NASHVILLE — ESPN college basketball analyst Jay Bilas rose from his hotel bed at 5:45 Central time Saturday morning. Top-ranked Kentucky wouldn’t tip it off against host Vanderbilt for another 15 hours and 15 minutes.
“But I was here by 6:45,” Bilas said later in the day from the bowels of Memorial Gym. “And I’ll be here until late tonight.”
Bilas then broke into a wide grin.
“It’s hardly breaking rocks, though,” he said. “You’re indoors. We’ve got an amazing guy named Patrick Abrahams who brings us everything we want. I mean, this guy ought to work for the White House. It’s a pretty good gig.”
Welcome to “GameDay,” the ESPN road show that never ends.
No, there’s no Lee Corso donning crazy mascot hats to pick the winner, as happens during football season. Instead, it’s pretty much a thumbs up or thumbs down from the three-headed monster of Bilas, Digger Phelps and Hubert Davis with the network’s Rece Davis as moderator.
And just for the record, Digger predicted a Commodores win while Davis and Bilas chose the Wildcats roughly 11 hours before UK won 69-63 inside a crazed and cramped Memorial.
But that didn’t make the second “GameDay” visit to the Music City — the football team welcomed Corso and Co. back in 2008 for a victory over Auburn — any less exciting for Vanderbilt sophomore Frank Shapiro, who got to attempt a half-court shot near the close of the morning edition of the show for $18,000.
Two of his five attempts caught the rim, the second one probably four inches from a major payday.
“I played some ball in high school in California, and I thought the fourth one was in,” said Shapiro, who received a check for $1,800 for his effort. “I guess I’ll put this money in the bank.”
Vanderbilt’s David Williams, who serves as the school’s unofficial athletic director, said there might not be enough money in the bank to buy the free publicity the school received Saturday.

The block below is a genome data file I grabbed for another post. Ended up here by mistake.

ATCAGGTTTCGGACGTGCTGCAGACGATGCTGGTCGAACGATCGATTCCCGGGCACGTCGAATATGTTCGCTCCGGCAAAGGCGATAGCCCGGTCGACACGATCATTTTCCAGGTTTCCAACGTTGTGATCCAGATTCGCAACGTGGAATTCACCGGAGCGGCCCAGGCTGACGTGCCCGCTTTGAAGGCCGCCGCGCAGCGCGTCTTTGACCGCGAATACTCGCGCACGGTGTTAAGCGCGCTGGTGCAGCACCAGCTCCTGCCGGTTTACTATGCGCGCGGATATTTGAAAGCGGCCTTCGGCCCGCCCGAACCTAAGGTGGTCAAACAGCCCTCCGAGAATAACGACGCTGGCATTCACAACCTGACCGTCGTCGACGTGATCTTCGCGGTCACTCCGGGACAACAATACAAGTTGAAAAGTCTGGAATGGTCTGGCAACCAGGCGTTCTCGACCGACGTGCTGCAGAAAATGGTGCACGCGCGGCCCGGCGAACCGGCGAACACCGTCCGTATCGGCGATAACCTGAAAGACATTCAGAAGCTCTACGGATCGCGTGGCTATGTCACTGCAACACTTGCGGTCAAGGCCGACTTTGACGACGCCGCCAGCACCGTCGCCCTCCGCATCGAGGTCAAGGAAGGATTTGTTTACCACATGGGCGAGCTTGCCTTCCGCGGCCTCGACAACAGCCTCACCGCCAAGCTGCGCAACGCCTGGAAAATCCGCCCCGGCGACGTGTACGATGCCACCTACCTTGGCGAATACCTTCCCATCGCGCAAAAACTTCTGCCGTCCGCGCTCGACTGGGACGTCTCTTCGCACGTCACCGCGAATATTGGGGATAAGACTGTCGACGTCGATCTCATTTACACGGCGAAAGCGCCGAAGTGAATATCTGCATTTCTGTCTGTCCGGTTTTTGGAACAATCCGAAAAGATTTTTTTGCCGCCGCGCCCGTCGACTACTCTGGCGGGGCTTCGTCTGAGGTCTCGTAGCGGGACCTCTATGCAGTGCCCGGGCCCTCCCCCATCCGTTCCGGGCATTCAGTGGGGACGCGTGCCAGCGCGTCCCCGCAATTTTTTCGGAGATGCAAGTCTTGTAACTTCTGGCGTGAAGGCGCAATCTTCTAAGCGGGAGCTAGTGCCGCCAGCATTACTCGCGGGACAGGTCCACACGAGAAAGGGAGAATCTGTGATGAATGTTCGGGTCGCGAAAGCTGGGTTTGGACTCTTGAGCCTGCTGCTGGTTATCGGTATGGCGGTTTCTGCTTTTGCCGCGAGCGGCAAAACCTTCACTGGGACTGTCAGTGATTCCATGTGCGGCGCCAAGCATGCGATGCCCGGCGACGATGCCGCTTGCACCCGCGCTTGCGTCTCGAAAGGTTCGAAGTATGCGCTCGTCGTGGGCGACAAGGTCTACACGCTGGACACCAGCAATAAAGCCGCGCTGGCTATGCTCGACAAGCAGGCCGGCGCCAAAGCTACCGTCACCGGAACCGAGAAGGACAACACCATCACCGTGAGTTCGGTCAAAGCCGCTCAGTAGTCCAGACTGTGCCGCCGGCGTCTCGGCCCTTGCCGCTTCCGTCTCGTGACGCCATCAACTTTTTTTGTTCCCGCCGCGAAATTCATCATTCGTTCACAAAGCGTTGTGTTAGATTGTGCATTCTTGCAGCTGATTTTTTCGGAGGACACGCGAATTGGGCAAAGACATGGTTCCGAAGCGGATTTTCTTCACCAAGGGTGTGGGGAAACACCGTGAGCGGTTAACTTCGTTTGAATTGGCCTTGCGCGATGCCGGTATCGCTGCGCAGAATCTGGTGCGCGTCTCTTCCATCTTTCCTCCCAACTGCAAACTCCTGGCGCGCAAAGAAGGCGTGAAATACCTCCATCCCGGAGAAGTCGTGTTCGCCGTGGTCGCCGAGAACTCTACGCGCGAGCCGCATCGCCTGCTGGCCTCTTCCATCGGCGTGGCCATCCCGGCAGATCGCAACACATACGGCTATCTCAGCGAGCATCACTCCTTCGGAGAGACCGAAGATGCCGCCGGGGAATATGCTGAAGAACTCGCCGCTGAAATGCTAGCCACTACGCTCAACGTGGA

“It’s kind of like an all-day infomercial for both your university and your basketball program,” Williams said after watching more than 1,500 VU students arrive at 6 a.m. for a “GameDay” show that wouldn’t begin for three more hours on ESPNU.
“You can’t buy this kind of positive exposure. And as far as I know, we’re the only private school in the country that’s had ‘GameDay’ here for both football and basketball.”
Vanderbilt certainly is only one of five Southeastern Conference schools to have hosted “GameDay” for both sports — Florida, Kentucky, LSU and Tennessee being the other four.
And it is a huge production. Vanderbilt credentialed 115 ESPN employees, as opposed to 65 for a normal ESPN production. The group also arrives on Thursday instead of Friday with four production trucks.
“If you’re not careful, it can be a distraction,” VU coach Kevin Stallings said. “But it’s also a thrill to have them here.”
Not that Kentucky allowed the Commodores to have Memorial to themselves. Ignoring UK coach John Calipari’s Friday pleas to stay away from Memorial during the morning taping, the Big Blue Nation pushed an “Occupy Memorial” movement over social network sites that resulted in at least 35 percent of the crowd chanting “Go Big Blue! Go Big Blue!” on more than one occasion.
Yet the Vandy brass also forced them to shout such cheers from the second level, the Commodores faithful allowed to keep the lower floor for themselves.
“We’ve had the other school’s fans before,” Bilas said. “Maybe not as prominent as this. But I thought the crowd was really good. This was one of the louder crowds.”
The loudest cheers, of course, were for the Vanderbilt players, especially senior teammates Lance Goulbourne and Jeffery Taylor, who took part in a “Know Your Teammate” skit on the order of the old “Newlywed Game.”
Asked what he thought Goulbourne would say Sunday’s headline about the game would be, Taylor said, “Memorial Magic strikes again,” which was pretty much what he’d written.
As for Taylor, he wrote, “No. 1 Goes Down.”
But it was actually one of those students who arrived at 6 a.m. who was assured of the best ending.
“I grew up a big Wildcat fan in Owensboro, Kentucky,” said VU senior Matt Holbrook, who was dressed out in Vandy black and gold. “So if UK wins I’m happy and if Vandy wins I’ll get to storm the court, which I’ve never done.”
As a fan, that’s a pretty good gig.
Mark Wiedmer started work at the Chattanooga News-Free Press on Valentine’s Day of 1983. At the time, he had to get an advance from his boss to buy a Valentine gift for his wife. Mark was hired as a graphic artist but quickly moved to sports, where he oversaw prep football for a time, won the “Pick’ em” box in 1985 and took over the UTC basketball beat the following year. By 1990, he was ...